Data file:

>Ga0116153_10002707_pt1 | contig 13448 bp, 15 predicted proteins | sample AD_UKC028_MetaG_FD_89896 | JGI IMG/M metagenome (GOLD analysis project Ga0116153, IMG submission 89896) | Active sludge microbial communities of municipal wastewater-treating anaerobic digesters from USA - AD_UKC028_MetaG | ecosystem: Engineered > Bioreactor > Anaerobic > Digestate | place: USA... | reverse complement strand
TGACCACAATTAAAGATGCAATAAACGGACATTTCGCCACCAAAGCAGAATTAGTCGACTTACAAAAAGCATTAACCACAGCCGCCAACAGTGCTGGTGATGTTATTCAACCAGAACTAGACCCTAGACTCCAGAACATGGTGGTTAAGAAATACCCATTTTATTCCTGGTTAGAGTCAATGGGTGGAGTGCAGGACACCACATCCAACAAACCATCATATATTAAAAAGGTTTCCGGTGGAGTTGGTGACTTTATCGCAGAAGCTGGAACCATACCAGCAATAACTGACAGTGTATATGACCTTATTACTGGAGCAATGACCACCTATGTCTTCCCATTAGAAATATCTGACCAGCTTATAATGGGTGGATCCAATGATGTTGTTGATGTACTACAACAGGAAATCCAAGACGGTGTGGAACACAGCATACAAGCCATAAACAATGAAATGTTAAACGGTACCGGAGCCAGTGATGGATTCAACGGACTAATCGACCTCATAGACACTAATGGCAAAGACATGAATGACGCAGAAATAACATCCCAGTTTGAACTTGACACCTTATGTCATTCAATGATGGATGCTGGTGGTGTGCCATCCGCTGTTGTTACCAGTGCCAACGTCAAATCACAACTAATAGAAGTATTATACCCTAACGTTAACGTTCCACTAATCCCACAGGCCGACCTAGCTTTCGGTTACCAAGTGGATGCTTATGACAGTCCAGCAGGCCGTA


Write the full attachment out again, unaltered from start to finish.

>Ga0116153_10002707_pt1 | contig 13448 bp, 15 predicted proteins | sample AD_UKC028_MetaG_FD_89896 | JGI IMG/M metagenome (GOLD analysis project Ga0116153, IMG submission 89896) | Active sludge microbial communities of municipal wastewater-treating anaerobic digesters from USA - AD_UKC028_MetaG | ecosystem: Engineered > Bioreactor > Anaerobic > Digestate | place: USA... | reverse complement strand
TGACCACAATTAAAGATGCAATAAACGGACATTTCGCCACCAAAGCAGAATTAGTCGACTTACAAAAAGCATTAACCACAGCCGCCAACAGTGCTGGTGATGTTATTCAACCAGAACTAGACCCTAGACTCCAGAACATGGTGGTTAAGAAATACCCATTTTATTCCTGGTTAGAGTCAATGGGTGGAGTGCAGGACACCACATCCAACAAACCATCATATATTAAAAAGGTTTCCGGTGGAGTTGGTGACTTTATCGCAGAAGCTGGAACCATACCAGCAATAACTGACAGTGTATATGACCTTATTACTGGAGCAATGACCACCTATGTCTTCCCATTAGAAATATCTGACCAGCTTATAATGGGTGGATCCAATGATGTTGTTGATGTACTACAACAGGAAATCCAAGACGGTGTGGAACACAGCATACAAGCCATAAACAATGAAATGTTAAACGGTACCGGAGCCAGTGATGGATTCAACGGACTAATCGACCTCATAGACACTAATGGCAAAGACATGAATGACGCAGAAATAACATCCCAGTTTGAACTTGACACCTTATGTCATTCAATGATGGATGCTGGTGGTGTGCCATCCGCTGTTGTTACCAGTGCCAACGTCAAATCACAACTAATAGAAGTATTATACCCTAACGTTAACGTTCCACTAATCCCACAGGCCGACCTAGCTTTCGGTTACCAAGTGGATGCTTATGACAGTCCAGCAGGCCGTA